Focus crisis of Lake Chad


In the last five years, Mali witnessed one of the most violent periods in its history. Previously in the North, the insecurity has today shifted towards the centre, in the Mopti region, as well as in Ségou and Sikasso, and, to a lesser extent, in the Kayes region. A fragmented rebellion, a restructured jihadism and a passive government are delaying the implementation of the peace and reconciliation agreement signed in 2015.


Despite the Nigerian army’s fight against Boko Haram and the joint military actions in the cross-border area of Chad, the islamist group, whose relations with the Islamic State have had ups and downs, is still resisting and its actions have now extended to the Lake Chad basin.


The security situation remains delicate on the borders with Mali, Libya and Nigeria, notably in Diffa against Boko Haram. The regions of Tillabery and North Tahoua have also been affected by jihadist attacks and drug traffickers. In June 2017, the government extended the state of emergency, and the country is now at the centre of the new G5 Sahel military operation in cooperation with Operation Barkhane and MINUSMA troops. Niger suffers from chronic food insecurity and regular natural crises, including severe droughts. These difficulties are simultaneously aggravated by one of the strongest population growth in the world.


Conflicts in neighbouring countries, the drying up of Lake Chad and the low oil prices since 2014 weigh on the political stability of the country. After 15 years of strong GDP growth per capita, the poverty rate has started to rise again since 2014. The country is host to approximately 400,000 refugees from South Sudan, the Central African Republic and Nigeria, adding to the many displacements of Chadians within the country. Following the wave of deadly suicide bombings in 2015, the country, still suffering from sporadic attacks, has taken the lead in the military coalition (G5) established to eradicate terrorism in the region.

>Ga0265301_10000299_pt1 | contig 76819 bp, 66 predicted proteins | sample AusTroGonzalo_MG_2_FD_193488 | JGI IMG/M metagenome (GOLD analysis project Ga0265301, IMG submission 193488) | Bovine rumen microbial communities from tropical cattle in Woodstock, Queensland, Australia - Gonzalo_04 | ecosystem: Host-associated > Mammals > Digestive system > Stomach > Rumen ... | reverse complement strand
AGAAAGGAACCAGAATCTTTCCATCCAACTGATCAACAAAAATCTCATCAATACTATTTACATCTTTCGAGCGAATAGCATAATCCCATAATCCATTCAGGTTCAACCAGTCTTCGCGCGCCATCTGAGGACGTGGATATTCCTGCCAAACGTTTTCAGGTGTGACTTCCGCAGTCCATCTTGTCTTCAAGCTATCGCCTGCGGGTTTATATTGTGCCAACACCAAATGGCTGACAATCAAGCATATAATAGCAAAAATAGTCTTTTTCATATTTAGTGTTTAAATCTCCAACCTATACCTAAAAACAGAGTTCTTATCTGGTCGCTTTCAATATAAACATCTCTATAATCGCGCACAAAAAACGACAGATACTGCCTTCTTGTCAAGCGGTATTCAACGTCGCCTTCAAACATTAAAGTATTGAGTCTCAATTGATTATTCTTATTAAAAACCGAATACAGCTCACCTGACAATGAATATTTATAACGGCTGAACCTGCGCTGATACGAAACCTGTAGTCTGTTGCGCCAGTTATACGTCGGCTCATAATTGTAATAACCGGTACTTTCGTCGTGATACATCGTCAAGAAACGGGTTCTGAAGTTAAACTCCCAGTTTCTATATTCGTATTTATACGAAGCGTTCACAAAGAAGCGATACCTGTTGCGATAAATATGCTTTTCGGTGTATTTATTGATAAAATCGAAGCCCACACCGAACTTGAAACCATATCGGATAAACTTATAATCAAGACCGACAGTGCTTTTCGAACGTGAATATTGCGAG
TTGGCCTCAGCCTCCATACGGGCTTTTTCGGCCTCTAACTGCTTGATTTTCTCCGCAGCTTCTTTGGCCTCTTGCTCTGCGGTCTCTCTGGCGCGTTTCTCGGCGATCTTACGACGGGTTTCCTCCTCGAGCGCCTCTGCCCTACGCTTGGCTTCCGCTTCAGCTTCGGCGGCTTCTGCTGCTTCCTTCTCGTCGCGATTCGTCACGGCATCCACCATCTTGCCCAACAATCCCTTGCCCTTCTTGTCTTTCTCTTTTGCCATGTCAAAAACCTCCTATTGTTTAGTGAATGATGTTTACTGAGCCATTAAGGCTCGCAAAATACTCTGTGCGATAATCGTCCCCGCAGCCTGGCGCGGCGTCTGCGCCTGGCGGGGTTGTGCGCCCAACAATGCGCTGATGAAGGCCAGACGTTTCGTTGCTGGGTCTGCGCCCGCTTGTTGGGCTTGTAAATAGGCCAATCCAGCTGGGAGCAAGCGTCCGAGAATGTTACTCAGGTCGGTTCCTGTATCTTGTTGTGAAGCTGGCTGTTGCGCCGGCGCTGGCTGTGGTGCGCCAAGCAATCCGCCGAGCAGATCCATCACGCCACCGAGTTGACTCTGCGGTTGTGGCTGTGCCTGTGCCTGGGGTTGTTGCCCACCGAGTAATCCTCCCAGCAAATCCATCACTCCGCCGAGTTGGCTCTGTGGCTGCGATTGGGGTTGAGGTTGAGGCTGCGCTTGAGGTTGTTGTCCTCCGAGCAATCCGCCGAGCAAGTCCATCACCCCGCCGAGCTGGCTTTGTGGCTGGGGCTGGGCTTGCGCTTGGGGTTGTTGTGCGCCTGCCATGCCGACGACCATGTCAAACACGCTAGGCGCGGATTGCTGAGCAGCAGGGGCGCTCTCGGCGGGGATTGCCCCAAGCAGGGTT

Central African Republic

The instability continues in the Central African Republic despite its political transition more than a year ago and the growing presence of United Nations forces and African troops in the country. Confrontations between communities persist and prevent any economic recovery. The population suffers from a growing food deficit and only survives thanks to the assistance of NGOs and UN humanitarian organisations, which estimate that 70% of the population is food insecure and that 50% of this population suffers from hunger.

Tuaregs in the Sahel

The Tuaregs, traditionally nomadic, began to settle down in the second half of the 20th century. The Tuaregs (1 to 3 million people, the majority [85%] of whom live in Mali) live today in central Sahara and parts of the Sahel, in a territory that covers five countries: Algeria, Libya, Mali, Niger and Burkina Faso. In 2012, this vast region was transformed into a sanctuary and base for jihadist operations, until the launch of French military Operation Barkhane in August 2014. Since 2015, the peace agreement to stabilise northern Mali fails to be implemented.

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